Note that trace locality can be implemented by trace memory manager 111. Trace memory manager 111 would track the frequency of usage of traces in the mapping cache, and periodically reorganize the traces in trace memory 105 in such a manner that both sequential and temporal locality can be improved. For example, if trace A branches to trace B more frequently, then trace B will be placed next to trace A in trace memory 105. Note that if the hardware support PC-relative branches in traces to generate original IP addresses, relocating traces will be much easier.
 If the next fetch address is a trace address, either a fall through from a trace address or the branch target is a trace, the fetch unit can bypass the regular instruction translation and retrieve the optimized code from trace memory 105. This operation is explained in the related, co-pending patent application entitled EFFICIENT MAPPING TO OPTIMIZED CODE FOR PROCESSOR EMBEDDED RUN-TIME OPTIMIZERS, by Benitez et al. (HP# 10981004-1), which is hereby incorporated by reference.
 In the expansion stage or EXP stage 114, the instructions are decoded and PC relative branch target addresses are calculated.
 REN stage 115 translates logical (virtual) register into physical registers.
 REG stage 116 accesses the registers and delivers operands to all execution units.
 EXE stage 117 executes the instruction.
 The detection stage or DET 118 is the stage of the pipeline where the processor can check to see whether. an instruction contains a trap or exception. If so, then the processor reports to the operating system, unless the trap or exception is associated with an address in trace memory, then it is reported to firmware.
 The last stage of the pipeline is the write back or WRB 119. In this stage, executed instructions are retired from the pipeline. At this point counter 102 associated with the instruction would be decremented and the associated branch history information 103 would be updated. Updating the branch history allows for an accurate history as a speculative execution is performed. Note that this stage is also referred to as the retirement stage.
FIG. 2 depicts the inventive run-time optimization system (RTOS) 200 that is embedded in hardware, and is configured to operate without backpatching. Note that Icache 101 and counter 102 are also embedded in hardware. For exception or fault, the trace-entering IP-address 201 can be used to figure out the original IP address. This simplifies the trace memory management work, as the trace exit branches can be maintained as IP addresses. Thus, transition from trace to original binary is relatively easy. Moreover, when a trace is removed, the trace manager does not need to reinsert trampoline code (unbackpatch) at every incoming branch site. Furthermore, access protection for traces can be enforced on the IP-to-TM cache, as the only way to branch to a trace is to go through the IP-to-TM mapping. Block 201 stores the most recent trace entering IP address. The block 201 is a register that holds the most current IP address that enters the TM memory. This IP address is used to calculate the branch address in the trace. Note that most conditional branches are PC relative and not TM relative.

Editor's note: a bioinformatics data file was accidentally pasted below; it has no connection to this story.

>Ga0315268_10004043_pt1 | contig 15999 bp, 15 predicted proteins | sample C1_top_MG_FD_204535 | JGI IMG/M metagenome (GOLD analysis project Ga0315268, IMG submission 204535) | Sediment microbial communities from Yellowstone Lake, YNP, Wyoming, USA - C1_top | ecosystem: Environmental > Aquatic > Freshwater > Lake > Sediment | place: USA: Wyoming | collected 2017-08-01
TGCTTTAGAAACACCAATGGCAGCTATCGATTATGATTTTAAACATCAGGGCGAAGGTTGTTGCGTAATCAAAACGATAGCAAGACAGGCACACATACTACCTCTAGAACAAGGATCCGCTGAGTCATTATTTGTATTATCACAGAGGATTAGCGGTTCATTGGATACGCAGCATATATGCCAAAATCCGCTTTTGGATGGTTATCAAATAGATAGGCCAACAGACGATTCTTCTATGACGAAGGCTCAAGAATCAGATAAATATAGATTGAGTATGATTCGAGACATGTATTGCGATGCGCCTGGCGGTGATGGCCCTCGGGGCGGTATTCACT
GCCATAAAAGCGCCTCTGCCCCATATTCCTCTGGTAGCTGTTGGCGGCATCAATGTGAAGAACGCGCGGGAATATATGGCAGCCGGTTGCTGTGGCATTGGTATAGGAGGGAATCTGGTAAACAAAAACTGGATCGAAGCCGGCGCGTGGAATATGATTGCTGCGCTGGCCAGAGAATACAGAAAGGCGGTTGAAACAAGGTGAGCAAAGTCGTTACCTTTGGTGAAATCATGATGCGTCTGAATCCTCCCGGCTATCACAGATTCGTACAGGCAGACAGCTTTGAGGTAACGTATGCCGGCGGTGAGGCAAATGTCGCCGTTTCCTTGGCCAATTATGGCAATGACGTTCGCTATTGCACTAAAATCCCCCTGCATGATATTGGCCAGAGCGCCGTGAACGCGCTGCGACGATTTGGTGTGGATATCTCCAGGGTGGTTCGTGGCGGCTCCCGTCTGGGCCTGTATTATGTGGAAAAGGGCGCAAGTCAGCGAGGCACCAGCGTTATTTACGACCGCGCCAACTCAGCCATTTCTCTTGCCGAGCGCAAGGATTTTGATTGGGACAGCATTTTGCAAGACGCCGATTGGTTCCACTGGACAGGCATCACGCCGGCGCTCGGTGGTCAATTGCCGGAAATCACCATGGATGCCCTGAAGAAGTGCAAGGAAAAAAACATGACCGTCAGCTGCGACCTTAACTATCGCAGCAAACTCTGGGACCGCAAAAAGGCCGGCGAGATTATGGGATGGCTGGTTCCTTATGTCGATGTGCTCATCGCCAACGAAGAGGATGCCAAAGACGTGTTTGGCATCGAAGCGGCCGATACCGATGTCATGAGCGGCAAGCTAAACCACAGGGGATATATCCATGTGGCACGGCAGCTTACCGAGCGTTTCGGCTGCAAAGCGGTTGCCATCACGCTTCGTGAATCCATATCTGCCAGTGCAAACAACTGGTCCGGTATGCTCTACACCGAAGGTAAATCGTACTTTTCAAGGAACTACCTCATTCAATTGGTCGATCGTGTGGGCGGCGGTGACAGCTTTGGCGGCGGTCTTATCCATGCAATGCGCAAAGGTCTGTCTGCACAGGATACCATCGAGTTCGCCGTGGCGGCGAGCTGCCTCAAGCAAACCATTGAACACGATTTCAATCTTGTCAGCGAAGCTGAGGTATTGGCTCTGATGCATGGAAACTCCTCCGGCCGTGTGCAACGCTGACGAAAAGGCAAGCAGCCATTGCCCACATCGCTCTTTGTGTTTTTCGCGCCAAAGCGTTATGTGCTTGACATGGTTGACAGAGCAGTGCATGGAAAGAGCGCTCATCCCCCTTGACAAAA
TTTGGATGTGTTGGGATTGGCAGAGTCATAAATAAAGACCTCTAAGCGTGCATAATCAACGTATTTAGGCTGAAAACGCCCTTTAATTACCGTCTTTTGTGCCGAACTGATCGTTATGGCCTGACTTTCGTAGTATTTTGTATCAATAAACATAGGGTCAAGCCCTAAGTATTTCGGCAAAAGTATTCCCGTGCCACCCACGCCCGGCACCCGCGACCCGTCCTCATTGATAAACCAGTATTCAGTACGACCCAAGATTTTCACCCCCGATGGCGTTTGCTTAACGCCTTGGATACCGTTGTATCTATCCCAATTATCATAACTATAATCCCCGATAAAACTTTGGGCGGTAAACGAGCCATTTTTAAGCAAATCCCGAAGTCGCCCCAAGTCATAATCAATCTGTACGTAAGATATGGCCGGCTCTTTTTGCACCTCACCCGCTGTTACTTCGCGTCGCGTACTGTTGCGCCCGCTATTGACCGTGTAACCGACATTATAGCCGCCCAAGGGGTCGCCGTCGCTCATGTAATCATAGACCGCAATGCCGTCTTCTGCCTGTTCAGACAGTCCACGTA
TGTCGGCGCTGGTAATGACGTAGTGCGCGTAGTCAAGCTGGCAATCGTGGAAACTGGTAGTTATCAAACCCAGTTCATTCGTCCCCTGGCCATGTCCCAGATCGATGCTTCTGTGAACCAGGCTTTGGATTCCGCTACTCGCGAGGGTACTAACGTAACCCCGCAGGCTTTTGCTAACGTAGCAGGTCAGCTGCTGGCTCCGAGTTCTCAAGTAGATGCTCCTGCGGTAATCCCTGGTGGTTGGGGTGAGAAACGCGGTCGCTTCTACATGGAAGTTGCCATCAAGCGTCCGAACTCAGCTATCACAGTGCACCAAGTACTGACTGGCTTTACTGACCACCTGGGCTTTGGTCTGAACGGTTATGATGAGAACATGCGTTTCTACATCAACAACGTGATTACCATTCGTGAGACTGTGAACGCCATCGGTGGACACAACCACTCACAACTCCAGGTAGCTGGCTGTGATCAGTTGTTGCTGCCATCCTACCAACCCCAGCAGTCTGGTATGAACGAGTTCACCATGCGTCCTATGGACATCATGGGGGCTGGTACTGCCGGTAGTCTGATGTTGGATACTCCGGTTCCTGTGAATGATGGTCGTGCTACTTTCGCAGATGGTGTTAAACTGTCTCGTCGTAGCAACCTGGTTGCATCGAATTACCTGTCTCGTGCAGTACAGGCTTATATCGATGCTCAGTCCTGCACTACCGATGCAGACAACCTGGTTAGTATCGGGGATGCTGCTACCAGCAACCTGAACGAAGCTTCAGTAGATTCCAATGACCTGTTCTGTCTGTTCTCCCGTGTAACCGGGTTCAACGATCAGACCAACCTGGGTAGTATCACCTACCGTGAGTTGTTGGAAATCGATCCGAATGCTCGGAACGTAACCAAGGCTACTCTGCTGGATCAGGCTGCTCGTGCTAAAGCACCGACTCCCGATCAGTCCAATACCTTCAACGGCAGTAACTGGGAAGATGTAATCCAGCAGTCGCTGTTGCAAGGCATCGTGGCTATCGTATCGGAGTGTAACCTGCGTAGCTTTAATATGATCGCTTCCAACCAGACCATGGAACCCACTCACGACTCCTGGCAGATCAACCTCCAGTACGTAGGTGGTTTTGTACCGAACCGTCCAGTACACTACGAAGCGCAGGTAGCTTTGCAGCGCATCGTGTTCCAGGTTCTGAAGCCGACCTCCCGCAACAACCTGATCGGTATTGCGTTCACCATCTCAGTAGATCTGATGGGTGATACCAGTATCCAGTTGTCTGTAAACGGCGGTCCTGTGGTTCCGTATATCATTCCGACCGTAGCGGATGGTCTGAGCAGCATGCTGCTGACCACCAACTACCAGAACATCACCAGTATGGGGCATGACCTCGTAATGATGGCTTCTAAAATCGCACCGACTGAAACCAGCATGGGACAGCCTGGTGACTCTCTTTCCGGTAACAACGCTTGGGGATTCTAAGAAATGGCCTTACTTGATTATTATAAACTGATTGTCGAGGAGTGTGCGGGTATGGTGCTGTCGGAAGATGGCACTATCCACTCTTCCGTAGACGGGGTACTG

Note that PC-relative branches in traces may need special treatment since they are now relative to trace memory locations rather than to the original virtual IP address. This treatment may be provided by backpatching. However, backpatching makes trace memory management very difficult. For example, suppose trace A has an exit branch which jumps to trace B. Once this branch is backpatched, trace A and trace B are bound together. If trace B is part of a chunk that is to be evicted from the trace memory, then the respective branch in trace A must be unbackpatched. However, if PC-relative branches generate target addresses in the original IP addresses, then backpatching is not needed, and all traces are “relocatable”, i.e. removing one trace would not affect others.